House Democrats have largely avoided attacking each other over Medicare for All, in part because the legislation is not expected to receive a floor vote.

Among the nine health care proposals debated Tuesday was a bill sponsored by Rep. Brian HigginsBrian HigginsBiden slams Trump for promoting conspiracy theory about man shoved by police Trump claims 75-year-old man shoved by Buffalo police could be part of 'set up' NY, NJ lawmakers call for more aid to help fight coronavirus MORE (D-N.Y.) that would let people age 50 and older buy Medicare plans while increasing insurance subsidies for ObamaCare plans.

Another measure, sponsored by Democratic Reps. Rosa DeLauroRosa Luisa DeLauroHouse panel advances health bill with B in emergency COVID-19 funds Eye on gavel, Wasserman Schultz proposes panel on racial inequality in spending Congress under pressure to provide billions for school openings MORE (Conn.) and Jan SchakowskyJanice (Jan) Danoff SchakowskyHillicon Valley: Facebook civil rights audit finds 'serious setbacks' | Facebook takes down Roger Stone-affiliated accounts, pages | State and local officials beg Congress for more elections funds House Democrats press Twitter, Facebook, Google for reports on coronavirus disinformation Dingell pushes provision to curtail drunk driving in House infrastructure package MORE (Ill.), would create a new health care system but preserve private insurance for those who want it.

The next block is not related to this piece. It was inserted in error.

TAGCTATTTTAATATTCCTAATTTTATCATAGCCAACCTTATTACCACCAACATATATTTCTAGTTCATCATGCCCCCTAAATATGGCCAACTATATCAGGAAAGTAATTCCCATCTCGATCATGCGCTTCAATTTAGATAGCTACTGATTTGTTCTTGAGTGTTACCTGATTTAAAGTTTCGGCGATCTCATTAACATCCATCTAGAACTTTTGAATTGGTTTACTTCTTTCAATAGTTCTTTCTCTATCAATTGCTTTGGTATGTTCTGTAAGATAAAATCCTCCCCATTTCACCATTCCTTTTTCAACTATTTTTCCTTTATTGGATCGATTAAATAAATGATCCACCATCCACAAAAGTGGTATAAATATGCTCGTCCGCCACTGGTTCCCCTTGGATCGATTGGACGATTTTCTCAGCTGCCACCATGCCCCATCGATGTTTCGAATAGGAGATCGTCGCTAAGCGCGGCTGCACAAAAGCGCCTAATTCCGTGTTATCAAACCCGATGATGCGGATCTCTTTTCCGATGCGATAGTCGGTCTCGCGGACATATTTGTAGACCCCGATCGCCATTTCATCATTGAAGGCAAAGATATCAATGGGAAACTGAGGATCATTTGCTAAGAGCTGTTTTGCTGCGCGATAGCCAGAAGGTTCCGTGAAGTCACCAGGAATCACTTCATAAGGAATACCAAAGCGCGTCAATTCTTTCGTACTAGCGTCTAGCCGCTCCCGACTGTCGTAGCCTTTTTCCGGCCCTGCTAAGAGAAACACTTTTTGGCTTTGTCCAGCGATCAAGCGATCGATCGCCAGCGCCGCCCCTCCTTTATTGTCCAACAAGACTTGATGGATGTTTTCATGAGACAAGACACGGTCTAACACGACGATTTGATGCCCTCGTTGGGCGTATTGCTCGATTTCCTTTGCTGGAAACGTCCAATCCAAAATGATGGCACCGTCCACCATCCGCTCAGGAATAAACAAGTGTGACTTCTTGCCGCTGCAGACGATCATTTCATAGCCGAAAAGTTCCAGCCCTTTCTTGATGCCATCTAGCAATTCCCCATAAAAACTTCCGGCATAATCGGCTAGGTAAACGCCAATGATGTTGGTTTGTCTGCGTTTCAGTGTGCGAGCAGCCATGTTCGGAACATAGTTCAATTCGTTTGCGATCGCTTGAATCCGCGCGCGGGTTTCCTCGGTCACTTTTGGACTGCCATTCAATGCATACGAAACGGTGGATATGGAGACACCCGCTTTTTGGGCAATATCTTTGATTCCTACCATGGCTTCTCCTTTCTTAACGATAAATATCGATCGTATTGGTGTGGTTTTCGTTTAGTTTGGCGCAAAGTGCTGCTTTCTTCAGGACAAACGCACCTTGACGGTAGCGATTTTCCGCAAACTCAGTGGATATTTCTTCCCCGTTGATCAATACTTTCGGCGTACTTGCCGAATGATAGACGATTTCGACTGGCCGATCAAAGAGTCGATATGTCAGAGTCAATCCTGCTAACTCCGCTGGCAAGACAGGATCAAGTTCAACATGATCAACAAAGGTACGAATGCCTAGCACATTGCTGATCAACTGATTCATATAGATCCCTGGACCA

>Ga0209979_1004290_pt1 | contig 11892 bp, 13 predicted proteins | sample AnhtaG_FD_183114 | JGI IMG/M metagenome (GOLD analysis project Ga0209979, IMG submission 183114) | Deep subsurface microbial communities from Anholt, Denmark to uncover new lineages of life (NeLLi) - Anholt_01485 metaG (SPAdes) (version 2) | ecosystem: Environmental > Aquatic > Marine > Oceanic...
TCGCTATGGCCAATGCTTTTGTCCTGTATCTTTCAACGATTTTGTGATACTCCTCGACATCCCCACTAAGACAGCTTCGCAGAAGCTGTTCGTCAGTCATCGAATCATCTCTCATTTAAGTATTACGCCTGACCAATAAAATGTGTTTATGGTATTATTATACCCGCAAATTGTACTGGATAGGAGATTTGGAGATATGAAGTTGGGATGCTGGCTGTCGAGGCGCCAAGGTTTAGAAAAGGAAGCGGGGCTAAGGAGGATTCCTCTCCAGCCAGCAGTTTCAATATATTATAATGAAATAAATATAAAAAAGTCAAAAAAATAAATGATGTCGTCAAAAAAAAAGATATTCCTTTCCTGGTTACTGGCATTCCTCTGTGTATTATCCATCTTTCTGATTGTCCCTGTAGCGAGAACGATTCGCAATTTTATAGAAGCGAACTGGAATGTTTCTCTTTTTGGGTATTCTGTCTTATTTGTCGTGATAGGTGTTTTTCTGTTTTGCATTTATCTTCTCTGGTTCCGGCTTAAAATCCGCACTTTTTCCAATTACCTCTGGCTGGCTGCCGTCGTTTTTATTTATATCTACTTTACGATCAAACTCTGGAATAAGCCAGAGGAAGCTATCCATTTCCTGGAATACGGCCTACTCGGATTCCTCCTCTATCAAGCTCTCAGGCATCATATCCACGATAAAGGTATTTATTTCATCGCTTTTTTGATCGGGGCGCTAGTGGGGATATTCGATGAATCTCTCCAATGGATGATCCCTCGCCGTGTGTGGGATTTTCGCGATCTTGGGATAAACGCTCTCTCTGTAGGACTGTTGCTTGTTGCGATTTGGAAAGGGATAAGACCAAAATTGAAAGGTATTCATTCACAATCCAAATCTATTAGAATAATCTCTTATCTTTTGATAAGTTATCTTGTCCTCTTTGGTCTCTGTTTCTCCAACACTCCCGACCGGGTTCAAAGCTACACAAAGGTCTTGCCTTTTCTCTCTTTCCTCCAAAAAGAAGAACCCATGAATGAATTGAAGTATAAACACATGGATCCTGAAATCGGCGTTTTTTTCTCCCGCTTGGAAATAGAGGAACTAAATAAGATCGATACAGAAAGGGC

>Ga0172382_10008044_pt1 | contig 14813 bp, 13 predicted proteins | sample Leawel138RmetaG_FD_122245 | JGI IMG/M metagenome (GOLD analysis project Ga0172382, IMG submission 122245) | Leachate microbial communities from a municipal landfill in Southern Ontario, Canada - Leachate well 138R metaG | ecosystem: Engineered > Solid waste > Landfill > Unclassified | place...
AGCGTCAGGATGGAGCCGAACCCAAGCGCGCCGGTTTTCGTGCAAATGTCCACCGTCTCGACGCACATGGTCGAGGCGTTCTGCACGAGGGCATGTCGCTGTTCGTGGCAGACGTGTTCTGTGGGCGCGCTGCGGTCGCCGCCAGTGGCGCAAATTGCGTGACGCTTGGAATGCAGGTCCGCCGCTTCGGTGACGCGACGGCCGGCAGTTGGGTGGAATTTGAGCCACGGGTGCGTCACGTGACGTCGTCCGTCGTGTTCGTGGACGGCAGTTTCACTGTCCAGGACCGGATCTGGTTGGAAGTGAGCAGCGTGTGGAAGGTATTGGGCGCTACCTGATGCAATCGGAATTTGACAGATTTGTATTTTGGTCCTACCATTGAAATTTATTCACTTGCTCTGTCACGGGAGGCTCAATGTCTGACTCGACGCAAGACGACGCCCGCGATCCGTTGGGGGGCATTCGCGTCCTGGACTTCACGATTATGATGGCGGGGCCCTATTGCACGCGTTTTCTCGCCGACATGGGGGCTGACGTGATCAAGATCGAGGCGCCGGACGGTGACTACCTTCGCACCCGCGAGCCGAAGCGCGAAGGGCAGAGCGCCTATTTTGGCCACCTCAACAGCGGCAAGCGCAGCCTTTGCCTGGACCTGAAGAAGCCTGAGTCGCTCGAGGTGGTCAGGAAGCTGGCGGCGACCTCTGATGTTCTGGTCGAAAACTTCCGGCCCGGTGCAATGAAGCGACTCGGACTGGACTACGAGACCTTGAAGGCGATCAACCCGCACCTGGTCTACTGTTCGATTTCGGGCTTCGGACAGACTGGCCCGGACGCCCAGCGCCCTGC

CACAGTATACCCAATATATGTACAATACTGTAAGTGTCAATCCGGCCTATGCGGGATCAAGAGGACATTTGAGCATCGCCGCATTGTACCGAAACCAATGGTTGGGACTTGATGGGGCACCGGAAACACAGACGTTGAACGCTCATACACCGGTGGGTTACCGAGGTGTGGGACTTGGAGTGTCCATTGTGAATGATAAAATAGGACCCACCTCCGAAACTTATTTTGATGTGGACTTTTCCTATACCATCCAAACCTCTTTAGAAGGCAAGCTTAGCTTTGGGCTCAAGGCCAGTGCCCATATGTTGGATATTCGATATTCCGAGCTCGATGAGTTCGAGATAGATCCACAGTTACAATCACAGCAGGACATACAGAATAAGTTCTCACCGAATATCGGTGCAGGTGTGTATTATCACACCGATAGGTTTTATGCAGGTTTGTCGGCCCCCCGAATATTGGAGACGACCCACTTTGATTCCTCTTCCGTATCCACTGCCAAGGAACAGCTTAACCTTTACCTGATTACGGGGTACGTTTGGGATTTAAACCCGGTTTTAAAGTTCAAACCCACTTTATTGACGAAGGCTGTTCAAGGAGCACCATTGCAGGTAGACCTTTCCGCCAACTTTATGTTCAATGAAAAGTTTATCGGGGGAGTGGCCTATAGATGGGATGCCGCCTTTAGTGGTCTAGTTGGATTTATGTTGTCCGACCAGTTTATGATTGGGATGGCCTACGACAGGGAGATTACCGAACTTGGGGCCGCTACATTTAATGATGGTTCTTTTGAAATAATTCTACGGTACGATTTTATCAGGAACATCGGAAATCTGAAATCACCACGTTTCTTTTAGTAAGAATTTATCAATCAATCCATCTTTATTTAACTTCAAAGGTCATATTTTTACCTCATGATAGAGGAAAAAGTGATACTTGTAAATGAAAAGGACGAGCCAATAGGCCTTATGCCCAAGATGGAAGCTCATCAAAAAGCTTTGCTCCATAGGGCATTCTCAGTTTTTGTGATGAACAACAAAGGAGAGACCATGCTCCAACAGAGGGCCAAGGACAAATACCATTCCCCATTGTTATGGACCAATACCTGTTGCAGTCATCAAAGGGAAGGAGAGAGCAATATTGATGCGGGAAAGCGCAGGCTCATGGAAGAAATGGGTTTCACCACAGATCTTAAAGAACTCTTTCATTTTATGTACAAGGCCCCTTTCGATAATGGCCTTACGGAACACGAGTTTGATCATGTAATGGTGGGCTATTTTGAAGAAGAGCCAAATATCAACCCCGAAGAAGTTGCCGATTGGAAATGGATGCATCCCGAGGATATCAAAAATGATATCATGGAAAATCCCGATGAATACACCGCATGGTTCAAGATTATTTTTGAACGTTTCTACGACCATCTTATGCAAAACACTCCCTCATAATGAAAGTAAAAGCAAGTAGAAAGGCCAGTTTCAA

“As we debate into the future on universal health care coverage, in my view, 'Medicare for America' is the best way forward in providing historic change,” DeLauro told the committee.

But Jayapal’s Medicare for All bill has the most co-sponsors — 119, more than half of the Democratic caucus — of the measures debated.

Republicans, meanwhile, opposed all of the Democratic proposals, arguing they would eventually lead to Medicare for All and eliminate private insurance.

“These plans ration care and deny life-saving treatments. Importing foreign heath care systems to the U.S. runs counter to our shared goal of expanding access to the latest cures and improving access to lifesaving therapies,” said Rep. Greg WaldenGregory (Greg) Paul WaldenRepublicans are working to close the digital divide Fauci gives Congress COVID-19 warning Fauci: We need more testing, not less MORE (R-Ore.), the committee's ranking member.

Republicans have been eager to use Medicare for All as a way to paint Democrats as moving too far left for the American public.

While support for Medicare for All is higher than it has been in previous years, recent polls show it has struggled to maintain its popularity. More voters support measures that would shore up the ACA and establish a public option.

According to a Kaiser Family Foundation tracking poll in November, 53 percent said they supported Medicare for All, compared to 56 percent who said the same in March. The same poll sound that 66 percent of respondents last month supported a public option.

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Medicare for All supporters have blamed that drop in support on a well-funded opposition campaign from a coalition of insurers, hospitals and other industry groups.

But the declining popularity could also be tied to the Democratic presidential debates, where White House hopefuls have fought, sometimes bitterly, over Medicare for All and its related costs.

Jayapal said she and other backers are working to shore up support, and she expects to have two more hearings in the House next year.